As you approach the Colosseum from Via del Corso, you will undoubtedly pause for a moment when you suddenly come across the imposing, large, white building, whose origin and purpose are not known to everyone. This is the Vittoriano, a monument in honor of the first King of Italy, Vittorio Emanuele II.
But if you turn around (with the Vittoriano behind you), you’ll see another building on the left, whose history is equally fascinating but often goes unnoticed: the Palazzo Venezia. When you enter this building (or its courtyard), you’ll notice something within seconds: the silence. Even though just outside, due to the central traffic hub, there was a deafening street noise, there’s a soothing calmness here.
As you climb the stairs to the palace’s gigantic halls, you become more certain that this pleasant silence will pervade all the rooms, allowing you to better absorb the history of the building and its art collection.
We owe the fact that the Palazzo Venezia is in Rome to Pope Paul II. In 1455, he had the palace expanded through new construction and temporarily even moved his residence here. You’ll encounter his brush right at the beginning of the tour – perfectly showcased by appropriate lighting and positioning in the room.
After passing through two smaller rooms (Sala del Pappagallo and Sala delle Fatiche di Ercole), you’ll come across three large halls, which appear even more majestic thanks to their 3-D wall paintings. Opulent chandeliers provide light to the rooms, and the mosaics on the floor evoke the ancient world. The combination of these elements exudes an impressive power. It’s no wonder that these rooms are often used for exhibitions by artists or fashion designers.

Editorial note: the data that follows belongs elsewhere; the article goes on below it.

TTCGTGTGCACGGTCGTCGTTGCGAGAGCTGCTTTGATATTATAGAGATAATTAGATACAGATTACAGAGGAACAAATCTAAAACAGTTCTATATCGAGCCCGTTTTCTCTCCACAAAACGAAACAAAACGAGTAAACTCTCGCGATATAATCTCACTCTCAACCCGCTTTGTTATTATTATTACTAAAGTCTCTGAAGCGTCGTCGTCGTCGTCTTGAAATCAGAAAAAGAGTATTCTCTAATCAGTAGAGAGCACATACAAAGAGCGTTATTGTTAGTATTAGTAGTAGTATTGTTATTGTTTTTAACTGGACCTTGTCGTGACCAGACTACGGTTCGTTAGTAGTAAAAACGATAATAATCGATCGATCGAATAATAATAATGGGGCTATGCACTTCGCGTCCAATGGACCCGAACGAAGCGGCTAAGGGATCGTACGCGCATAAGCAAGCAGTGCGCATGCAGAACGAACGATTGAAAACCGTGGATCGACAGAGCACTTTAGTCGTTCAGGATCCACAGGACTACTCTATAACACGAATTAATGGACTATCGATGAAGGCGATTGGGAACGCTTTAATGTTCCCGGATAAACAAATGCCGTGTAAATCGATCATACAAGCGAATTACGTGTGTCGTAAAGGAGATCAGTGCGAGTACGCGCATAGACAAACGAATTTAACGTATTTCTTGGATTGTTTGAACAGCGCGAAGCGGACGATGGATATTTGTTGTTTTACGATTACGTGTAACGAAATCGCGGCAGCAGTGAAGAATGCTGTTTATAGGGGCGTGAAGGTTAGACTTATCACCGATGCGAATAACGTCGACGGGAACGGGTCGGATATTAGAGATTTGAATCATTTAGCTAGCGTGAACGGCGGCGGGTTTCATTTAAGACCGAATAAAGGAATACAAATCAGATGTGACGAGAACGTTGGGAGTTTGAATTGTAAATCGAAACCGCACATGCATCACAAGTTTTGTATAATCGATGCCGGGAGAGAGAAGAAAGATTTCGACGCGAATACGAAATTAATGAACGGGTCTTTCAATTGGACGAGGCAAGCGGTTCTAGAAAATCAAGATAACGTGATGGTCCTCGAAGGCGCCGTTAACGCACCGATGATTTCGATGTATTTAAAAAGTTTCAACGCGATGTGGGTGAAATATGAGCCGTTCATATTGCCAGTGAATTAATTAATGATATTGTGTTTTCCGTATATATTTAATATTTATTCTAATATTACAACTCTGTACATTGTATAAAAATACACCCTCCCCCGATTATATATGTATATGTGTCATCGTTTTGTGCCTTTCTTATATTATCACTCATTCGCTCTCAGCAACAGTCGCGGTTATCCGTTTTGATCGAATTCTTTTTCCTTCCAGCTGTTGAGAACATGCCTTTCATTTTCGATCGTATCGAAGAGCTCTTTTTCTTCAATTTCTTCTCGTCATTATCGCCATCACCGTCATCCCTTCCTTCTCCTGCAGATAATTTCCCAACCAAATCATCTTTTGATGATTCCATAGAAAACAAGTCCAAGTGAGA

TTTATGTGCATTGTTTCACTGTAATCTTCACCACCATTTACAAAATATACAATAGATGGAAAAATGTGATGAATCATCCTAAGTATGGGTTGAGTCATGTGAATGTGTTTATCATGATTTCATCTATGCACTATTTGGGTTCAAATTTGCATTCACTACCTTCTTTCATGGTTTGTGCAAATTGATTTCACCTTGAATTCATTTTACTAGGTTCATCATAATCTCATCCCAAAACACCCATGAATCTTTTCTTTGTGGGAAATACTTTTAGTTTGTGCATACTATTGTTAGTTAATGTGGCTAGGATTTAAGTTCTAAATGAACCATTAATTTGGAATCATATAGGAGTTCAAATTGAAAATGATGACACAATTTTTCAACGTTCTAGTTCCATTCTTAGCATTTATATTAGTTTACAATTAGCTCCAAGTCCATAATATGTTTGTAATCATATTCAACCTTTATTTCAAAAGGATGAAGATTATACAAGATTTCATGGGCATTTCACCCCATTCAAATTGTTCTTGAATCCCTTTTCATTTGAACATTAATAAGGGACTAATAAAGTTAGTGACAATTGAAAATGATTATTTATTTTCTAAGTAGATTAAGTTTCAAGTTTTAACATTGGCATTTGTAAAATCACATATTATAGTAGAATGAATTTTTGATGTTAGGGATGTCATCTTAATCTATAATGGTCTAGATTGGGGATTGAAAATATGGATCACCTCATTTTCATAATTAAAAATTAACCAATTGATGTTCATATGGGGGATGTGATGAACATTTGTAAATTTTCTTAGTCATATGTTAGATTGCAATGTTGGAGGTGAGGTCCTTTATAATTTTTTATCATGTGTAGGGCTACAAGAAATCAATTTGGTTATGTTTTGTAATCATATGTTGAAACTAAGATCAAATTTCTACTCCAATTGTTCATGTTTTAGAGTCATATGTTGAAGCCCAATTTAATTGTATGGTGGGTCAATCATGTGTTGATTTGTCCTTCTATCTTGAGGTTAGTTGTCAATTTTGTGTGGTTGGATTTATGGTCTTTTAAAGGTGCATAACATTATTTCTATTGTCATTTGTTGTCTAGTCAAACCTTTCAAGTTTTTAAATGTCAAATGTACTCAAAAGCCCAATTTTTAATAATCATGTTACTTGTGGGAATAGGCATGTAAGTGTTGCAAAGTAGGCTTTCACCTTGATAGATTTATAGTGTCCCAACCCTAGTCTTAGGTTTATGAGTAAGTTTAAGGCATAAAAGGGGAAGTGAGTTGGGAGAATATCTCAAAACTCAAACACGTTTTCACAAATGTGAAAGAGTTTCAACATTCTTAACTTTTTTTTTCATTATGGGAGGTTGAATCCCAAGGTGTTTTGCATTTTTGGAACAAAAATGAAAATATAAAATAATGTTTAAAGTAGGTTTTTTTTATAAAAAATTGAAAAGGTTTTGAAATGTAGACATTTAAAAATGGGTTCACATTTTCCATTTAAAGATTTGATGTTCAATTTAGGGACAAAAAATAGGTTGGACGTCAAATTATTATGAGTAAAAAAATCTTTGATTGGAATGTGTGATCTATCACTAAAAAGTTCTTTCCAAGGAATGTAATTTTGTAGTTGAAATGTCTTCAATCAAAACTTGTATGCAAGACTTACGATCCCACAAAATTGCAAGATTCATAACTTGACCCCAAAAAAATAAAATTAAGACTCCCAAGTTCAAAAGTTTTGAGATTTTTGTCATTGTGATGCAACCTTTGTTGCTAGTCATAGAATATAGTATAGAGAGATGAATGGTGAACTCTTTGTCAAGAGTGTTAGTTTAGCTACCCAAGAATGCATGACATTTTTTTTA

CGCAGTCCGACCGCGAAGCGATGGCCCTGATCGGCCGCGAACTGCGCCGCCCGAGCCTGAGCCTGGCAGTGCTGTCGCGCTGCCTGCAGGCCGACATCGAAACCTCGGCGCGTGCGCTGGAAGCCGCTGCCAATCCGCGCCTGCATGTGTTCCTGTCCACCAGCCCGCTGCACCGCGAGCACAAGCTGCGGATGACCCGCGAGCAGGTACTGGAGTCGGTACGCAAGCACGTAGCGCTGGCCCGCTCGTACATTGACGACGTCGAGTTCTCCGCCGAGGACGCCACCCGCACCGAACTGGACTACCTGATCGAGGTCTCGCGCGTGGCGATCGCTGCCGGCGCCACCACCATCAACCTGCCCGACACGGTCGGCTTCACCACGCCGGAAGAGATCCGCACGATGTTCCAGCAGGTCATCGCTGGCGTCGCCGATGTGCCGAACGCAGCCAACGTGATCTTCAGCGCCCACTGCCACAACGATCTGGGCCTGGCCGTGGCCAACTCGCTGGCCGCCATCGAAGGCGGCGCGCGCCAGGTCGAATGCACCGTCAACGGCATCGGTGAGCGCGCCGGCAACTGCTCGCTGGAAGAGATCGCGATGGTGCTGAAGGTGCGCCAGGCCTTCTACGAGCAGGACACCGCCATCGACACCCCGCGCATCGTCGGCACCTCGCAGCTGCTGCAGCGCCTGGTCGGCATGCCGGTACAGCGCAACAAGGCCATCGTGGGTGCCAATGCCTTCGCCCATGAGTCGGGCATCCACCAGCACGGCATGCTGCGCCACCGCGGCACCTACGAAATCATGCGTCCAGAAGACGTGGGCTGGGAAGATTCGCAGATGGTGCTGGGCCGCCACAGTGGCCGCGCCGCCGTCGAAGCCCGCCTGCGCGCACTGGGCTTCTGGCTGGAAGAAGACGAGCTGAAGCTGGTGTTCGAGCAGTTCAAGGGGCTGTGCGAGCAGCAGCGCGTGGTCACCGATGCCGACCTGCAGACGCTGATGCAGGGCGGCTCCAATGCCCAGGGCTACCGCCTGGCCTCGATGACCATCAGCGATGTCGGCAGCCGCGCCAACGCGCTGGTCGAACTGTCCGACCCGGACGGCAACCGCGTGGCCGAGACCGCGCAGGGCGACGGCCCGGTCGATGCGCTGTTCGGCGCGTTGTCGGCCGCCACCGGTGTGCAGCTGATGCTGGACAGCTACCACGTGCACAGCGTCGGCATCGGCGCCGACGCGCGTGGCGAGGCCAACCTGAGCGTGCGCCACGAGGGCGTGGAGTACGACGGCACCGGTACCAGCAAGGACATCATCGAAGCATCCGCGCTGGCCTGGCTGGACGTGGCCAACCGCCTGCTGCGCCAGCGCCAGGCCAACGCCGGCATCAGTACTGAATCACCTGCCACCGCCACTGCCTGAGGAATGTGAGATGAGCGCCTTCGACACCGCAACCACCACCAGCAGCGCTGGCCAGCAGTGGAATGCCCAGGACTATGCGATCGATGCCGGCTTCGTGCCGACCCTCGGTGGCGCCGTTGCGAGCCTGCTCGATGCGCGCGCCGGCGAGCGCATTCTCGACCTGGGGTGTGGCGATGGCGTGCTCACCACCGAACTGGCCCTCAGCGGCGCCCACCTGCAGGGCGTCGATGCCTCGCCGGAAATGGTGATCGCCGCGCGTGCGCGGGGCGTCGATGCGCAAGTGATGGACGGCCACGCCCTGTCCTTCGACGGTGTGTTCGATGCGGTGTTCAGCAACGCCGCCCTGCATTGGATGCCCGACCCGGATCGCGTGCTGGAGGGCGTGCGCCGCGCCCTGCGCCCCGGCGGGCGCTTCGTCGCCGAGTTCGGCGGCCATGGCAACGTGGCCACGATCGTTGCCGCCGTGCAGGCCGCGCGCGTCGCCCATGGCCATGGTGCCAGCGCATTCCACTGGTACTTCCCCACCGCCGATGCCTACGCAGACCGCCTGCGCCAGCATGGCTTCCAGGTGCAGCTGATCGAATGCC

After these three halls, the art museum begins, housing some interesting objects. While you can’t compare the collection here to the city’s major museums, you’ll find a few interesting works from the Middle Ages to the Baroque.
The museum also has something to offer for Bernini fans. There are several smaller terracotta works that served as models or for study purposes for larger objects by the artist. Among them is the sculpture “Angel with Title”, which is displayed behind a glass case. This angel later adorned the Angels Bridge, along with nine other angels, in a larger marble version. However, today, only the copy stands on the bridge; the original is housed in the church of Sant’Andrea delle Fratte to protect it from theft and vandalism.
The Palazzo Venezia, with its history and rooms, always surprises with its little discoveries and should be on the to-do list for those who have already seen Rome’s “classics” and want to explore its hidden highlights.